Hunting Memories Live on

By Steve Brandle

At the top of my short list of friends are the ones I like to spend time with outdoors. Their success in the field isn’t important to me, but enthusiasm and attitude are. It’s rare for one of us to find a kindred soul to share precious hunting time.

I lost such a person in a fiery head-on car wreck this summer that snuffed out both drivers” lives. Exactly how it happened is not clear, but it doesn’t really matter.

His name was Todd. He came to work for me a few years ago and we spent almost every day together earning a living. Our mutual interest in the outdoors and his easygoing personality made him a quick friend, the type few of us deserve.

hunting memoriesThe first fall we hunted together I infected him with my terrible duck hunting addiction. He was a good wing shot and the transition to waterfowling came naturally. I had the gear (canoe, decoys, calls) and Todd contributed desire, humor, and the camaraderie that makes hours in a blind pass like minutes. We filled the time between action with stories and jokes or silence, and it didn’t matter which. The half-hearted competition for the best shot or most birds was spice on the day, forgotten at its close. I’ve only known this special bond with a few hunters.

Hunting with these few is as comfortable as a favorite shirt, the one you always reach for. The years have faded its color, but the neck tag never picks or scratches. There is history.

Our first time out, we hunted ducks on the Shiawassee Flats. We took a spot in a backfield. This meant we’d be pulling over three tall, muddy dikes to get there. My 15-foot canoe loaded with three dozen duck decoys, two shotguns, ammo, and a six-horse outboard motor is not exactly a featherweight. At the first dike, we climbed out of the canoe and I grabbed one bag of decoys to set them on the ground and lessen the load.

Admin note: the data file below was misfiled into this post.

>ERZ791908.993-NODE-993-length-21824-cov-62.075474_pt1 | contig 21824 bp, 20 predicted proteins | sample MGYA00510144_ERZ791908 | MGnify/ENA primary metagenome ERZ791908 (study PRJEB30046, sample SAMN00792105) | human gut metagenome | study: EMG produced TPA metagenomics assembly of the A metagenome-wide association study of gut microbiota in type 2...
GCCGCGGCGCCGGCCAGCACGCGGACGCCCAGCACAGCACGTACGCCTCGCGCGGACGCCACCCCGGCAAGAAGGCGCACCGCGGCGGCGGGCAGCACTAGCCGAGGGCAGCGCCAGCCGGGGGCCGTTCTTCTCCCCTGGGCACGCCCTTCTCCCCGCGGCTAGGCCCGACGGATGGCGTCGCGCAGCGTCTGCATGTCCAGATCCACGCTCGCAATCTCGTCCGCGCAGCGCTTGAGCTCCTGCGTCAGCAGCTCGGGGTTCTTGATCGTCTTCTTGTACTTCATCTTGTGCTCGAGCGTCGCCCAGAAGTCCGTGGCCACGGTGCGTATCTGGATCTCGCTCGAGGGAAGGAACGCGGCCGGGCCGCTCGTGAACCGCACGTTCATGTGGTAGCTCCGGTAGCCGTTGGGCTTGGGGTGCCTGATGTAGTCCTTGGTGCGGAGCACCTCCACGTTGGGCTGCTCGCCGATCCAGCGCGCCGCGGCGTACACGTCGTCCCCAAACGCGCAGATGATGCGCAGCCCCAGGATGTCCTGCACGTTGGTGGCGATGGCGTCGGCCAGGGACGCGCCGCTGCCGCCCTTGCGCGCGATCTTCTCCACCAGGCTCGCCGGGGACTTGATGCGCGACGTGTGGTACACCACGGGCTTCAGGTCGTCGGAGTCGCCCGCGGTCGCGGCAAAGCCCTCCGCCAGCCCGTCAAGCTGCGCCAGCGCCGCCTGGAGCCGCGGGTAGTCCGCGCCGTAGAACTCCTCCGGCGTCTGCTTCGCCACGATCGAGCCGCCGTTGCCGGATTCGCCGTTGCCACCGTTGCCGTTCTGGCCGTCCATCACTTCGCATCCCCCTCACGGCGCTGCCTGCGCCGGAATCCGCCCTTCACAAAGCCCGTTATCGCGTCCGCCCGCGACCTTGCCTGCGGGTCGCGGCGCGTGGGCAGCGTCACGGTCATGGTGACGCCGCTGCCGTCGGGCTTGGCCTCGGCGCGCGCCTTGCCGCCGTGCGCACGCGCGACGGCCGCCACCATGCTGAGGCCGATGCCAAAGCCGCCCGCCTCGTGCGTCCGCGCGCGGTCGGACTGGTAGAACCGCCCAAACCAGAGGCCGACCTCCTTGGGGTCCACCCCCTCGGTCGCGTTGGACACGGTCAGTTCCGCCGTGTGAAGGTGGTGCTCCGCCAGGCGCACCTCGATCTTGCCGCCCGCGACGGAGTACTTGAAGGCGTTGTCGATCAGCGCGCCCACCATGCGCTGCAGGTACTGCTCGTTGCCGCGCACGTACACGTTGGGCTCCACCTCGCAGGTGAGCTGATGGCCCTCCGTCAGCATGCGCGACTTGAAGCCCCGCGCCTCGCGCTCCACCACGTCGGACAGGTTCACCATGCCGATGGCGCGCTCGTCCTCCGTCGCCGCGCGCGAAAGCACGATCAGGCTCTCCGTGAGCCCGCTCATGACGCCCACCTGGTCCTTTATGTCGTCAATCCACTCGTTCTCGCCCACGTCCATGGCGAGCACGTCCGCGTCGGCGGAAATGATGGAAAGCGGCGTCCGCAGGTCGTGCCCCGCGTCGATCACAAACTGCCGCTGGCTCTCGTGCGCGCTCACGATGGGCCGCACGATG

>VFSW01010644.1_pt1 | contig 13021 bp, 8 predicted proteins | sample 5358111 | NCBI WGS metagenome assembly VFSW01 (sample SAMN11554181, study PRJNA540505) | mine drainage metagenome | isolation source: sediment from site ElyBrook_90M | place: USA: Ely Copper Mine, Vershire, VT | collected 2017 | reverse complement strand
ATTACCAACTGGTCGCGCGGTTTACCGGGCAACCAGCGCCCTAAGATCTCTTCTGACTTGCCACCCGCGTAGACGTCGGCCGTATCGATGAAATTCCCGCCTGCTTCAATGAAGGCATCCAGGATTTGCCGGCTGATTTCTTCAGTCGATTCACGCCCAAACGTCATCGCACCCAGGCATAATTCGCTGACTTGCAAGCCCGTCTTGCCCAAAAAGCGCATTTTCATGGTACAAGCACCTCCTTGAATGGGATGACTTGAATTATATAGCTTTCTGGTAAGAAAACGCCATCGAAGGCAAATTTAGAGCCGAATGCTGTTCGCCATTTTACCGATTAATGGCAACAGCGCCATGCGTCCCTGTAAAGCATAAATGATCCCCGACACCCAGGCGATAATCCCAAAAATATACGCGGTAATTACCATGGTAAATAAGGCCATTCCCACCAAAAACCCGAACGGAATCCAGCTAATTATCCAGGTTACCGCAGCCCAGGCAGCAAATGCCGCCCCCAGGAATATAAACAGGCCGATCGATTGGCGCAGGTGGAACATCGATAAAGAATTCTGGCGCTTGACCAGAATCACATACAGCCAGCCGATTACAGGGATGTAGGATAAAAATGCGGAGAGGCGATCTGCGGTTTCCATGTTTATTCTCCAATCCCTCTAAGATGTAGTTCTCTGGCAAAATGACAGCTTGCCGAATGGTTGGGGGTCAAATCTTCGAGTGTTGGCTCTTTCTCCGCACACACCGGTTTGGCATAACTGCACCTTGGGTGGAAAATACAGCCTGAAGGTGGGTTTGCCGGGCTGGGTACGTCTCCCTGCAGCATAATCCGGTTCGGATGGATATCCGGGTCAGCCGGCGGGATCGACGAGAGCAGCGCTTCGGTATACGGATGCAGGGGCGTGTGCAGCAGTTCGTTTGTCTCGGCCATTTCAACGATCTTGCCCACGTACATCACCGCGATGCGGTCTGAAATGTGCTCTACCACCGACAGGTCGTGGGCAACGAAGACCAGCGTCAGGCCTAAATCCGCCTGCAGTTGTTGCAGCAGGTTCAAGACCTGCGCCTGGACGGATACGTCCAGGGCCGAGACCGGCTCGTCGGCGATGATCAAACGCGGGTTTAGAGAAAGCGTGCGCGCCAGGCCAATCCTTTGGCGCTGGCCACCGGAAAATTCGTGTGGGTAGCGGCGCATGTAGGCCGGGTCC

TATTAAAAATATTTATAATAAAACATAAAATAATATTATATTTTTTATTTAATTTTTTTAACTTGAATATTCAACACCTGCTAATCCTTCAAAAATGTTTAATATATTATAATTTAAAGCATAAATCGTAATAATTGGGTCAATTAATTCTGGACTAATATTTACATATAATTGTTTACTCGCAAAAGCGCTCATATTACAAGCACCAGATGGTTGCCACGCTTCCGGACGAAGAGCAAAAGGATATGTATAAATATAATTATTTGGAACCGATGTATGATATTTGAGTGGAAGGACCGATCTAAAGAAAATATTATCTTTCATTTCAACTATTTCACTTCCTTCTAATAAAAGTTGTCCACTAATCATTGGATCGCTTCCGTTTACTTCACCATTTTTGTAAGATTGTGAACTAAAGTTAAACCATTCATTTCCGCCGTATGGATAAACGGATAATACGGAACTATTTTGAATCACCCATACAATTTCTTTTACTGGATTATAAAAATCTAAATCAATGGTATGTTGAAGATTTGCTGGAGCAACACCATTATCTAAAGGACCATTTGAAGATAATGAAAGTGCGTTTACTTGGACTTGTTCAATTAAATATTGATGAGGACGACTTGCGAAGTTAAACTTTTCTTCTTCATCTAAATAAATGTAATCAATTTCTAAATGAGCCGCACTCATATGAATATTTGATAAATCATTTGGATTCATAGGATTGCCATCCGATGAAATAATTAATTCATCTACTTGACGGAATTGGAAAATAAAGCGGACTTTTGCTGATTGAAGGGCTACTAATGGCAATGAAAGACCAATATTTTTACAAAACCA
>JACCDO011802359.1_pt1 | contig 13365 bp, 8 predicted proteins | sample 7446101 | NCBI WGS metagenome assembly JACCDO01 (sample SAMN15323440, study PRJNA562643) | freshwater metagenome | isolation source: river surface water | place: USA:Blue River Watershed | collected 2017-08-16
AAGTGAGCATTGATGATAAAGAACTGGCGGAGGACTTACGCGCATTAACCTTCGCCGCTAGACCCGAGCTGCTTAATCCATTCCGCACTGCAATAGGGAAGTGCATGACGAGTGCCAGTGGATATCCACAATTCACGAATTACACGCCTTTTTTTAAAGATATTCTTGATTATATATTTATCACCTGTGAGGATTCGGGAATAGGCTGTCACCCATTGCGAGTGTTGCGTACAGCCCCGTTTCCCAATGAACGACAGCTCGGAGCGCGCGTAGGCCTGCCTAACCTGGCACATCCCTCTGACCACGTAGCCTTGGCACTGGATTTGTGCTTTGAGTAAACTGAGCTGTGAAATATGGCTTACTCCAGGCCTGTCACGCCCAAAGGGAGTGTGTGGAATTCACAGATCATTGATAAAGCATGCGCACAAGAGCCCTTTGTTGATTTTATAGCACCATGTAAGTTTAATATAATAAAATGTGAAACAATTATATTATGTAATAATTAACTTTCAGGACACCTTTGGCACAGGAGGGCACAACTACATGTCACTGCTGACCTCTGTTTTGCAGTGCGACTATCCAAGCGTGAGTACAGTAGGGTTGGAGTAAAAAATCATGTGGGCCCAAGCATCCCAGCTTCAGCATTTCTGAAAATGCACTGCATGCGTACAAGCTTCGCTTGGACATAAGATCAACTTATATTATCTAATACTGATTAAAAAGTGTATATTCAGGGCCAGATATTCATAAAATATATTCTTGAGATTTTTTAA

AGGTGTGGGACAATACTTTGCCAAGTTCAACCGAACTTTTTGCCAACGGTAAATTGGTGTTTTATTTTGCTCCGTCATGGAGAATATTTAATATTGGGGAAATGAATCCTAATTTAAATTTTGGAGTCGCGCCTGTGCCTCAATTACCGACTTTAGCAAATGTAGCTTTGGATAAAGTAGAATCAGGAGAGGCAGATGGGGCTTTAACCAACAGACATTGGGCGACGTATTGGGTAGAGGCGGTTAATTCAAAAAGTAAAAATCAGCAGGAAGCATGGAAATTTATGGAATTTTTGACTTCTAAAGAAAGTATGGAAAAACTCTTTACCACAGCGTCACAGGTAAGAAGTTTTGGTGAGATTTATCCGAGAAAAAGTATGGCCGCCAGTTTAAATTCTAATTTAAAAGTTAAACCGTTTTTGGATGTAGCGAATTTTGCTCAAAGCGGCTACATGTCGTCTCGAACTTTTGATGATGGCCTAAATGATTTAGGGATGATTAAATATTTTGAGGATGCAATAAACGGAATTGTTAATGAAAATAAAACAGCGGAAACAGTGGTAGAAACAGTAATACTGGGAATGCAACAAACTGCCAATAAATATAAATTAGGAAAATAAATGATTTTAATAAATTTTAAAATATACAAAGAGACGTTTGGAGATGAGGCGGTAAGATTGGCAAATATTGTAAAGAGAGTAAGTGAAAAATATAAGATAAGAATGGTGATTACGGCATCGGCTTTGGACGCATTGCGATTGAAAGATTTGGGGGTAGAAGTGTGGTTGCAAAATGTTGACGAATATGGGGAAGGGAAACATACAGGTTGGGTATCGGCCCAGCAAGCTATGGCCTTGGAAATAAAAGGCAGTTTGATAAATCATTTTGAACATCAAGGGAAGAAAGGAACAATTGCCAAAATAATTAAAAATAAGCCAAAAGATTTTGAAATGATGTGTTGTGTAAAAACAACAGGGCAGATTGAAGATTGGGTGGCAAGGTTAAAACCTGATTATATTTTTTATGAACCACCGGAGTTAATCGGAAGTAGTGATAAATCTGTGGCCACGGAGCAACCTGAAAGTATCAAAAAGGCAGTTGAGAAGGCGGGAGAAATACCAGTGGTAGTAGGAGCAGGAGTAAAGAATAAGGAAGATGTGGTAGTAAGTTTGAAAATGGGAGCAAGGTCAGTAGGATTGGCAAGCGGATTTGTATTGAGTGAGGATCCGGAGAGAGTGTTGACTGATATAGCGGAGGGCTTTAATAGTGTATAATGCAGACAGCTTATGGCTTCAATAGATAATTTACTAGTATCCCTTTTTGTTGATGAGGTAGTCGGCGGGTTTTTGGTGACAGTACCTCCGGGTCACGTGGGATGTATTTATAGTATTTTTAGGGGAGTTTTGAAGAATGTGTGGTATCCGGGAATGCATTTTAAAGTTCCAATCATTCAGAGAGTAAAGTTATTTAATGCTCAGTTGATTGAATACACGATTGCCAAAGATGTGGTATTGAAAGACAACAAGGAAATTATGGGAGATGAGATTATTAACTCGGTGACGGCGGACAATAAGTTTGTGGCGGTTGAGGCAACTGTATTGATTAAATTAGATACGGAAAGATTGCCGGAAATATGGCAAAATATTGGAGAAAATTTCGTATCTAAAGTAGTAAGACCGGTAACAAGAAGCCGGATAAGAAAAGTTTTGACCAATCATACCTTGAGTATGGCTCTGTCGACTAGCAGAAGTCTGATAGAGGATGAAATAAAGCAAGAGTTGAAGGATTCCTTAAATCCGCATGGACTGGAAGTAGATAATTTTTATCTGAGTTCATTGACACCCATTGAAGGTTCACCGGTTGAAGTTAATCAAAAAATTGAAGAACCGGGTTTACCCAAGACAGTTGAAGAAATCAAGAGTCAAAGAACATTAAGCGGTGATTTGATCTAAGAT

The sound of aluminum dragging across the ground made me turn around just in time to see the back of the canoe with outboard disappear over the top of the dike. Todd was dragging it all by himself. What a partner!

Todd once hunted ducks with another sportsman from our company. I forget the whole story, but Todd ended up peppering one of this person’s decoys with steel shot. The next day at work, the poor hen mallard decoy was found on the break table. It had about 20 Band-Aids stuck over the shot holes and a little white surrender flag on a wire taped to its neck. The flag carries the words, “Don’t Shoot, Todd!!!” This trophy has been on display out in our shop ever since.

The first day of duck season last year, that deke joined my spread. When the shooting slowed up and I looked out over the decoys, I’d see that little white flag and remember what used to be.

Todd was having some personal problems at home the last few weeks of his life. The last time we spoke I was just trying to be there for him, listening. The words of encouragement I tried to give him and his reply will haunt me the rest of my life. I told him, “God always looks out for us and has a plan for our lives, even if it doesn’t make sense at the time.”

He laughed, looked down at his feet, and told me that’s what his mom always said, too. He added, “We just gotta take life as it comes.” I’m trying, Todd, I’m trying.

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